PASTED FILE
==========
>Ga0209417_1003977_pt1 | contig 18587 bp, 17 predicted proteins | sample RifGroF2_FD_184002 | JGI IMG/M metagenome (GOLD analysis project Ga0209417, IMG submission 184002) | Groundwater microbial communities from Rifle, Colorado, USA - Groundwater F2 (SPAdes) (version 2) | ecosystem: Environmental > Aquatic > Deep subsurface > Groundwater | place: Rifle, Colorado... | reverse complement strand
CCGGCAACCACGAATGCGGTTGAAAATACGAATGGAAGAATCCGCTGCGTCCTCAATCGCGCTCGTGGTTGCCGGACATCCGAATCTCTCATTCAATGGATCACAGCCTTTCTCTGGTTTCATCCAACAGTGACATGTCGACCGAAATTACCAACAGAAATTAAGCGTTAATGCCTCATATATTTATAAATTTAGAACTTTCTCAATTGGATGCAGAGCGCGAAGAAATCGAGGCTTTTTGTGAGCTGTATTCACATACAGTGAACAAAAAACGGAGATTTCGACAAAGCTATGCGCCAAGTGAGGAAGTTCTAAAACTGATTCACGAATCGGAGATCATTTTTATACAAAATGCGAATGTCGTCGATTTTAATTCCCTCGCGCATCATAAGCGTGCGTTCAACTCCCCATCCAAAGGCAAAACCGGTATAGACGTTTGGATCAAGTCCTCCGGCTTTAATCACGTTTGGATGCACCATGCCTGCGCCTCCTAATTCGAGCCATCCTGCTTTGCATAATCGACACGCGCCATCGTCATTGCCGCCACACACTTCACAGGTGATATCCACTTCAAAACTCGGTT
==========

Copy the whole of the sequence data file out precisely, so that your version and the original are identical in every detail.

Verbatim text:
>Ga0209417_1003977_pt1 | contig 18587 bp, 17 predicted proteins | sample RifGroF2_FD_184002 | JGI IMG/M metagenome (GOLD analysis project Ga0209417, IMG submission 184002) | Groundwater microbial communities from Rifle, Colorado, USA - Groundwater F2 (SPAdes) (version 2) | ecosystem: Environmental > Aquatic > Deep subsurface > Groundwater | place: Rifle, Colorado... | reverse complement strand
CCGGCAACCACGAATGCGGTTGAAAATACGAATGGAAGAATCCGCTGCGTCCTCAATCGCGCTCGTGGTTGCCGGACATCCGAATCTCTCATTCAATGGATCACAGCCTTTCTCTGGTTTCATCCAACAGTGACATGTCGACCGAAATTACCAACAGAAATTAAGCGTTAATGCCTCATATATTTATAAATTTAGAACTTTCTCAATTGGATGCAGAGCGCGAAGAAATCGAGGCTTTTTGTGAGCTGTATTCACATACAGTGAACAAAAAACGGAGATTTCGACAAAGCTATGCGCCAAGTGAGGAAGTTCTAAAACTGATTCACGAATCGGAGATCATTTTTATACAAAATGCGAATGTCGTCGATTTTAATTCCCTCGCGCATCATAAGCGTGCGTTCAACTCCCCATCCAAAGGCAAAACCGGTATAGACGTTTGGATCAAGTCCTCCGGCTTTAATCACGTTTGGATGCACCATGCCTGCGCCTCCTAATTCGAGCCATCCTGCTTTGCATAATCGACACGCGCCATCGTCATTGCCGCCACACACTTCACAGGTGATATCCACTTCAAAACTCGGTT